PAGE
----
NYU Stern

The City Advantage

Times of India - Mumbai
Sep 29, 2008

In a Q&A with Dean Thomas F Cooley of the Leonard N Stern School of Business, New York University, Niyati Chheda-Gala discusses the benefits of pursuing an MBA in the heart of America's most cosmopolitan city, what it takes to make the cut, and the changing job market in the US today.

Q: Stern is unique because it is located at the heart of a large, dynamic city. How does this location contribute to academics at your B-School?

A: Our urban campus acts as a great intellectual and professional stimulus. We use New York City as both a classroom and a laboratory for learning. Business leaders from banking, finance, entertainment and the media, are frequent guest speakers, enriching our rigorous academic programmes with their pragmatic insights. Many co-curricular activities also take advantage of our location. For example, MBA students are exposed to many of the unique cultural organisations in New York and have the opportunity to consult for them and for small businesses.

Q: Do you see a lot of applications from Indian students? How can Indian students interact with your representatives?

A: For our undergraduate college and full-time MBA programme, India is one of the top countries from which we receive applications. To recruit for our full-time MBA programme, we visit several cities in India during the fall as part of our admissions process. We hold our own presentations in Mumbai, and this year, in Bangalore, as well. We return to the region in the winter to interview prospective students whom we have invited to interview (we interview everyone we admit).

Q: What is the average student profile that you adhere to when reviewing applications for the MBA programme?

A: One of the greatest assets of our school is its community. For example, in our full-time MBA programme, our students bring with them a wide range of backgrounds and expertise, which enriches the experience of their peers.

There are some highlights, however. About 42 per cent of our student body constitutes women, a little more than one-third of our students are international or dual citizens, and we have among the highest percentage of underrepresented minority students at 16 per cent. About 40 per cent of this class previously worked in either the financial services, consulting or marketing industries (data from the Fall 2007 entering class).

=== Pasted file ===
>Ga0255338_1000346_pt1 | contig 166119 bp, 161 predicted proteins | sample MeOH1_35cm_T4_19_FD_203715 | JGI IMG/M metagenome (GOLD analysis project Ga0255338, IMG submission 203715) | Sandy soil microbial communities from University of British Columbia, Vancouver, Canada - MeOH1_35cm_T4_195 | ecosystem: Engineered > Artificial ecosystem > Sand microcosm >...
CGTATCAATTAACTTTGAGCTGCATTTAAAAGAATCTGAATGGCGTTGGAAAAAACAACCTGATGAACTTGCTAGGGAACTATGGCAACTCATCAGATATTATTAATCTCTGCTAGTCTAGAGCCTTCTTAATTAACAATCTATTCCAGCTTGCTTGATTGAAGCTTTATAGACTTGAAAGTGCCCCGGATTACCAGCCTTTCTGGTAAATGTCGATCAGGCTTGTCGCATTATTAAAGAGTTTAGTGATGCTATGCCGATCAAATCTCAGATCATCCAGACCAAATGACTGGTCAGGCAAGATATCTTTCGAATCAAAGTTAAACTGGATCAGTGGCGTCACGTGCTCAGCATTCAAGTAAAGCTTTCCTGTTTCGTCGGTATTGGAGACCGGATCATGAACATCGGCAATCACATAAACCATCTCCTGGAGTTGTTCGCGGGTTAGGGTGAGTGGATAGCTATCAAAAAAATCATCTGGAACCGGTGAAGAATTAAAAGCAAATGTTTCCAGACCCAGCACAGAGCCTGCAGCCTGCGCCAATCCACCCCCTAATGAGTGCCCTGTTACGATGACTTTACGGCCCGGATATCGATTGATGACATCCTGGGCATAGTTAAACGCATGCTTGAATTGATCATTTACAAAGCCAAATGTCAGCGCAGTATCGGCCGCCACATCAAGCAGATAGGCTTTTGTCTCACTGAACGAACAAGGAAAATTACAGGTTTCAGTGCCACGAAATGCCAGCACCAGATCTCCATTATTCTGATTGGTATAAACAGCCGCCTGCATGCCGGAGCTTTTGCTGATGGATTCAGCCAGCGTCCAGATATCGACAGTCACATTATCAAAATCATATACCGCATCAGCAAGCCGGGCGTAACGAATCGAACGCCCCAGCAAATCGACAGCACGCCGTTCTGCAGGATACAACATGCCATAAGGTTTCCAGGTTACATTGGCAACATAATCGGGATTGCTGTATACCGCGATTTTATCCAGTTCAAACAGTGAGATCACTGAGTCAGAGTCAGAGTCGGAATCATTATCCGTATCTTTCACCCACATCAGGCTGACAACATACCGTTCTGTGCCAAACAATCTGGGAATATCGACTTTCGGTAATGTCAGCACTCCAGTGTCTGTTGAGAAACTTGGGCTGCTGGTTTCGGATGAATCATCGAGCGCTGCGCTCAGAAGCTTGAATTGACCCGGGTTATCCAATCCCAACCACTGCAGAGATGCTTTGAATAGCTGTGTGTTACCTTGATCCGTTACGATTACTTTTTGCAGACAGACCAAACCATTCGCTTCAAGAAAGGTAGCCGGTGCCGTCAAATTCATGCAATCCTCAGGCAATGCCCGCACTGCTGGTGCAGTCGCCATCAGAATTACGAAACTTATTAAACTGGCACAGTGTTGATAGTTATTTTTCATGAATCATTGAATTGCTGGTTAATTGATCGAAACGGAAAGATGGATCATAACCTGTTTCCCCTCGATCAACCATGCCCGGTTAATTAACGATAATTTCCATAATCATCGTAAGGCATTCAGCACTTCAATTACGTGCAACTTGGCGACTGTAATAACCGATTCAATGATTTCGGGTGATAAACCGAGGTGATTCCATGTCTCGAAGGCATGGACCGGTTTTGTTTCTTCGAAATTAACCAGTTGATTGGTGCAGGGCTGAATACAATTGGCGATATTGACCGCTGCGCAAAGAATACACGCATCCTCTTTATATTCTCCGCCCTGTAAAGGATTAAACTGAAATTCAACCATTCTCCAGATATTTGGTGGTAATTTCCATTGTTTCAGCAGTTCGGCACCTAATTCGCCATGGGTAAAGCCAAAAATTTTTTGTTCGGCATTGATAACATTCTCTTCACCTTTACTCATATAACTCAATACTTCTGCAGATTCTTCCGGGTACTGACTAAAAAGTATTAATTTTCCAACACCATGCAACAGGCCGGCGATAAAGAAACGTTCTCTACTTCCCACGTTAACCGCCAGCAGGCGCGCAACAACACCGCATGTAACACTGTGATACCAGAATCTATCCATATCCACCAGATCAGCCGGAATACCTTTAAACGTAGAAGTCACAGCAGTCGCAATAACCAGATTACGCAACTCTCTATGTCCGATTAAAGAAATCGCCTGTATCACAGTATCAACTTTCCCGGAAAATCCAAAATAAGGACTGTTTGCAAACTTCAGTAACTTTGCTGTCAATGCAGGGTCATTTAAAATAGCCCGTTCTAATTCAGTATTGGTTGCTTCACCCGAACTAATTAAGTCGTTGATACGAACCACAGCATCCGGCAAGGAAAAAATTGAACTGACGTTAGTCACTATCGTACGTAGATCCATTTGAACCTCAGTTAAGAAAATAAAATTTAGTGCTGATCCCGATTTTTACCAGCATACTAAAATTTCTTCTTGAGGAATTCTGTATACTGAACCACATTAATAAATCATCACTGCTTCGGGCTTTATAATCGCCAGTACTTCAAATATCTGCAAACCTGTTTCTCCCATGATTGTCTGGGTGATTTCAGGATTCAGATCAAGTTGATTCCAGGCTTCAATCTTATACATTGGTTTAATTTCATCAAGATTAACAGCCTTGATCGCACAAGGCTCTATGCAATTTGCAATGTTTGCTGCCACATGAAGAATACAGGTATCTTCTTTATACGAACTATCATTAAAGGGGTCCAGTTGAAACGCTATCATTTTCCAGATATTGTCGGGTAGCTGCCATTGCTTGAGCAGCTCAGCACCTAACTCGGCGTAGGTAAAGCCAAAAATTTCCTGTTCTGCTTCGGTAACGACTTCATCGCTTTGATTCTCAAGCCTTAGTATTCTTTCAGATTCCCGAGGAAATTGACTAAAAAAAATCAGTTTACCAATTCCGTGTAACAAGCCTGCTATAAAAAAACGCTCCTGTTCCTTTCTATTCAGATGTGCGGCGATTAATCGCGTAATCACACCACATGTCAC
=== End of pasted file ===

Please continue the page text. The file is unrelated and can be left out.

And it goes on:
In our Executive MBA programme, which targets senior executives, the average age is 38 and almost 50 per cent of enrolled students already hold advanced degrees.

We don't have a defined GMAT score requirement. Applicants can visit our website to see our admitted class profile. As far as work experience is concerned, most students in our full-time MBA programme have about five years of work experience under their belt.

All our programmes are extremely selective and competitive. For entry to our fulltime MBA programme this fall, we received more than 4700 applications for about 400 spots. It was a record year for our GMAT, which hit 707, as well as our selectivity (admissions rate), an indicator of competitiveness, which is 13 per cent.

Q: If the situation is so competitive, what can a student do right before applying to Stern to make sure that he/ she is admitted to a programme?

A: For our full-time MBA programme, we evaluate each candidate holistically, based on academic potential, career history and goals, and personal and professional characteristics. Since our community at our institute is one of our strongest assets, we try to ensure a student's 'fit' with our community. A student must illustrate through the application and interview process why this institute is the right fit for him and how he envisions himself contributing to our community.

Q: Do you think management graduates are holding up well in the face of the current economic situation and changing job market in the US?

A: This is certainly a tougher job market, but our graduating MBA students are faring well. Currently, our placement rate is only slightly behind where we were last year. What we are seeing is that some recent alumni are experiencing lay-offs as a result of the credit crunch. In response to the end of the dot-com bubble in 2001, we created the Career Centre for Working Professionals for our working professional student population and alumni. So we're in a strong position to provide support to our alumni in this economic cycle.